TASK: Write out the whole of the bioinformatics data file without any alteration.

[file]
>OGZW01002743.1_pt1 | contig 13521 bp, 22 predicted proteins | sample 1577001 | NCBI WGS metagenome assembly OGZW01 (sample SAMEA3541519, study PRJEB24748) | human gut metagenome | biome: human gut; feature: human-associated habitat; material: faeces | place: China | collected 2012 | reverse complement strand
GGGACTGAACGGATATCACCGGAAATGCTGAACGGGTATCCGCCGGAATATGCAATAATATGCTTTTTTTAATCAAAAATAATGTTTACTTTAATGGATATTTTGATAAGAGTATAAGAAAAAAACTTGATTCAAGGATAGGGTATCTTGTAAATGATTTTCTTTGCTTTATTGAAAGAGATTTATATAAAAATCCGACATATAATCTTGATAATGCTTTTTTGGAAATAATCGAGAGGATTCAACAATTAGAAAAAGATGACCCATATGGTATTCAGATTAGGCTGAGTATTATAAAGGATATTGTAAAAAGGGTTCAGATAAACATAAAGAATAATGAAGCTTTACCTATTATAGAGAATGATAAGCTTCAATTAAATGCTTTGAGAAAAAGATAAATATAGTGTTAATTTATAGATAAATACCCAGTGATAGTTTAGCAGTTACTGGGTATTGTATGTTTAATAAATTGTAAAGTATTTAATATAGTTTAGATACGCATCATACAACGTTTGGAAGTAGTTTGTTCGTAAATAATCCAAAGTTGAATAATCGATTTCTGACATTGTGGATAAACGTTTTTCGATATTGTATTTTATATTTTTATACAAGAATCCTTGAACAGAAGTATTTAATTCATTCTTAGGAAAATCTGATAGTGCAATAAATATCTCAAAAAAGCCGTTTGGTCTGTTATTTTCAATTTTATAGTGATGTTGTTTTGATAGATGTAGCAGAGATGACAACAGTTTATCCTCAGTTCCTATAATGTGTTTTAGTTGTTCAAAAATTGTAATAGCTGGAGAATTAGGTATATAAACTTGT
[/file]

>OGZW01002743.1_pt1 | contig 13521 bp, 22 predicted proteins | sample 1577001 | NCBI WGS metagenome assembly OGZW01 (sample SAMEA3541519, study PRJEB24748) | human gut metagenome | biome: human gut; feature: human-associated habitat; material: faeces | place: China | collected 2012 | reverse complement strand
GGGACTGAACGGATATCACCGGAAATGCTGAACGGGTATCCGCCGGAATATGCAATAATATGCTTTTTTTAATCAAAAATAATGTTTACTTTAATGGATATTTTGATAAGAGTATAAGAAAAAAACTTGATTCAAGGATAGGGTATCTTGTAAATGATTTTCTTTGCTTTATTGAAAGAGATTTATATAAAAATCCGACATATAATCTTGATAATGCTTTTTTGGAAATAATCGAGAGGATTCAACAATTAGAAAAAGATGACCCATATGGTATTCAGATTAGGCTGAGTATTATAAAGGATATTGTAAAAAGGGTTCAGATAAACATAAAGAATAATGAAGCTTTACCTATTATAGAGAATGATAAGCTTCAATTAAATGCTTTGAGAAAAAGATAAATATAGTGTTAATTTATAGATAAATACCCAGTGATAGTTTAGCAGTTACTGGGTATTGTATGTTTAATAAATTGTAAAGTATTTAATATAGTTTAGATACGCATCATACAACGTTTGGAAGTAGTTTGTTCGTAAATAATCCAAAGTTGAATAATCGATTTCTGACATTGTGGATAAACGTTTTTCGATATTGTATTTTATATTTTTATACAAGAATCCTTGAACAGAAGTATTTAATTCATTCTTAGGAAAATCTGATAGTGCAATAAATATCTCAAAAAAGCCGTTTGGTCTGTTATTTTCAATTTTATAGTGATGTTGTTTTGATAGATGTAGCAGAGATGACAACAGTTTATCCTCAGTTCCTATAATGTGTTTTAGTTGTTCAAAAATTGTAATAGCTGGAGAATTAGGTATATAAACTTGT